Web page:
SpaceX plans to send crewed mission beyond moon in 2018

SpaceX to send two tourists around the moon next year

Space tourism is upon us.

SpaceX will launch a crewed mission beyond the moon for two private customers, according to an announcement made by the company Monday.

This will be the first time in 45 years humans will return to deep space, said the company in a news release, and will go "faster and further" than any humans before them.

SpaceX expects the mission to take place some time in late 2018, after it sends a crewed NASA Dragon 2 craft to the International Space Station.

"We have been approached by private individuals," said SpaceX CEO Elon Musk, on a call with reporters on Monday. "This is a private mission with paying customers" who have placed "significant deposits," Musk said, but added that they have so far not authorized the company to reveal their names.

Private space travel could with crewed missions could be "a significant driver of revenue," Musk said. "There is likely a market for at least one or two of these per year," and the missions could contribute "something on the order of 10-20 percent of revenues."

Musk also suggested that he would defer to NASA if the agency expressed interest in taking its own astronauts on the flight.

"NASA always has first priority," Musk said, "so if NASA decides to have the first mission of this nature be a NASA mission, then of course NASA would take priority."

The mission will use one of SpaceX's Dragon 2 capsules, which will be modified to allow communications in deep space. It will be carried by a SpaceX Falcon Heavy rocket, which is scheduled to make its maiden launch in summer 2017.

Musk said it would be roughly the cost of a crewed mission to the International Space Station, and that other flight crews have already expressed interest in later flights.

The mission would "do a long loop around the moon" and would take about a week. Musk estimated the craft would travel about 300,000 to 400,000 miles.

"It would skim the surface of the moon, go quite a bit further out into deep space" and then return to Earth, Musk said.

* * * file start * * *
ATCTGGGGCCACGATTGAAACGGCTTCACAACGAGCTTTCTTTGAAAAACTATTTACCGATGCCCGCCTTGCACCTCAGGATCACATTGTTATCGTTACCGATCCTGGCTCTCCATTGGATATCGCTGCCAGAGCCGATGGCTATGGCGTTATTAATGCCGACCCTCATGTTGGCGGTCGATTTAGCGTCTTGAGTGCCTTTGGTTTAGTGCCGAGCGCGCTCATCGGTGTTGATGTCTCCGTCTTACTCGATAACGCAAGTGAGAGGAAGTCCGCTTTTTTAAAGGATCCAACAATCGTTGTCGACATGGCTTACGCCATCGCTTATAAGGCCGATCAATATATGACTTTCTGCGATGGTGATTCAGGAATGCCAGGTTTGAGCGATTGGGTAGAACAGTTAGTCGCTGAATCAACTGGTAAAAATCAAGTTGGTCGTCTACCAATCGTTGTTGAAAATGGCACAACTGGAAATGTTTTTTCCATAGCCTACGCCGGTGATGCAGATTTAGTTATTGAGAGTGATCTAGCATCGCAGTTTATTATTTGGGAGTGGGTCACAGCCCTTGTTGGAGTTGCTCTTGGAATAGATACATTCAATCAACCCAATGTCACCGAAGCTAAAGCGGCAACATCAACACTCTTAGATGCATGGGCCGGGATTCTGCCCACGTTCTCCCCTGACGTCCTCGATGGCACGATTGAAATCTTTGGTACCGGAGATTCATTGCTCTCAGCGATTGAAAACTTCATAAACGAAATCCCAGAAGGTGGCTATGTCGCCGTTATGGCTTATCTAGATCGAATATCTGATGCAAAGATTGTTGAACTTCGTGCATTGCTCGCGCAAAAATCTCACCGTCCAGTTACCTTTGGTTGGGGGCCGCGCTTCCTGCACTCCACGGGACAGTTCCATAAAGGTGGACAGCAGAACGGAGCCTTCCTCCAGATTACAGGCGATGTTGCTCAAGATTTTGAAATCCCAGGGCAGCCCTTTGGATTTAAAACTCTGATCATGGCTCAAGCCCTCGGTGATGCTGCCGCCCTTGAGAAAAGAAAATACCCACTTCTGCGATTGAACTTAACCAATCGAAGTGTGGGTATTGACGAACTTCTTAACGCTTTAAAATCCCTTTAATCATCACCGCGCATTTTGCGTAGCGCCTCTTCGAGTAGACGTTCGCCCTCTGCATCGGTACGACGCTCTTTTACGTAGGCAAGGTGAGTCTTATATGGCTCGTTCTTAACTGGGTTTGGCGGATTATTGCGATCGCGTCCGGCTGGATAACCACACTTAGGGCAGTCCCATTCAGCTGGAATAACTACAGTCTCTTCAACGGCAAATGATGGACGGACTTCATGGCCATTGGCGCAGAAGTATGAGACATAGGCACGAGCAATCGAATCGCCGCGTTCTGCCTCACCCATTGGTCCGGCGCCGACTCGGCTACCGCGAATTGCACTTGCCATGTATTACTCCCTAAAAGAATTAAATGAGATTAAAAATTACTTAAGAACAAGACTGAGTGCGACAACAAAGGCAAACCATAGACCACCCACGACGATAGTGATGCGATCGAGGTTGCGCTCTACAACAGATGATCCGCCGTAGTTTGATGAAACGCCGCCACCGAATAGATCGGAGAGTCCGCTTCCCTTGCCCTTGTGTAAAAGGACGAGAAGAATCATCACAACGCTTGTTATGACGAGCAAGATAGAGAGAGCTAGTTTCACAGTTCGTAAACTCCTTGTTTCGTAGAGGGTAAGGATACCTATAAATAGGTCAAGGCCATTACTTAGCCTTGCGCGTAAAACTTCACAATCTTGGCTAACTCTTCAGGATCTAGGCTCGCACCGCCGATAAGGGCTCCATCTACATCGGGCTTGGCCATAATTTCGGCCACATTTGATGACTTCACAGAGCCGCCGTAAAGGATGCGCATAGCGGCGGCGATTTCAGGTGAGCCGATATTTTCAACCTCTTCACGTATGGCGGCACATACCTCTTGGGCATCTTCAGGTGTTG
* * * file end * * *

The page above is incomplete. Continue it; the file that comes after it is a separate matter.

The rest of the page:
"There is some risk here," he said, and added that the hopeful passengers are not "naive" about the dangers. SpaceX will begin holding health and fitness tests later this year. "We will do everything we can to minimize this risk, but it is not zero. They are coming into this with their eyes open."

The Dragon 2 is the craft SpaceX has designed to carry humans, whereas the Dragon craft it currently uses is meant only for cargo.

SpaceX plans to send one uncrewed Dragon 2 capsule to the ISS in the fourth quarter of 2017, followed by the crewed Dragon 2 flight to the ISS in Spring of 2018. The moon mission is expected to take place a few months after that.

"There will be quite a lot of experience with Falcon 9 and Dragon 2," before the crewed moon mission, Musk said, adding that the Falcon Heavy is essentially a Falcon 9 with two extra boosters, and that the Falcon Heavy rockets are also scheduled for several launches over the next several months.

To complete the mission, the company will have to invest in deep space communication technology, which will also be important for the company's planned trips to Mars.

The Dragon 2 will be capable of operating autonomously throughout the whole flight, but the passengers will be trained in emergency procedures.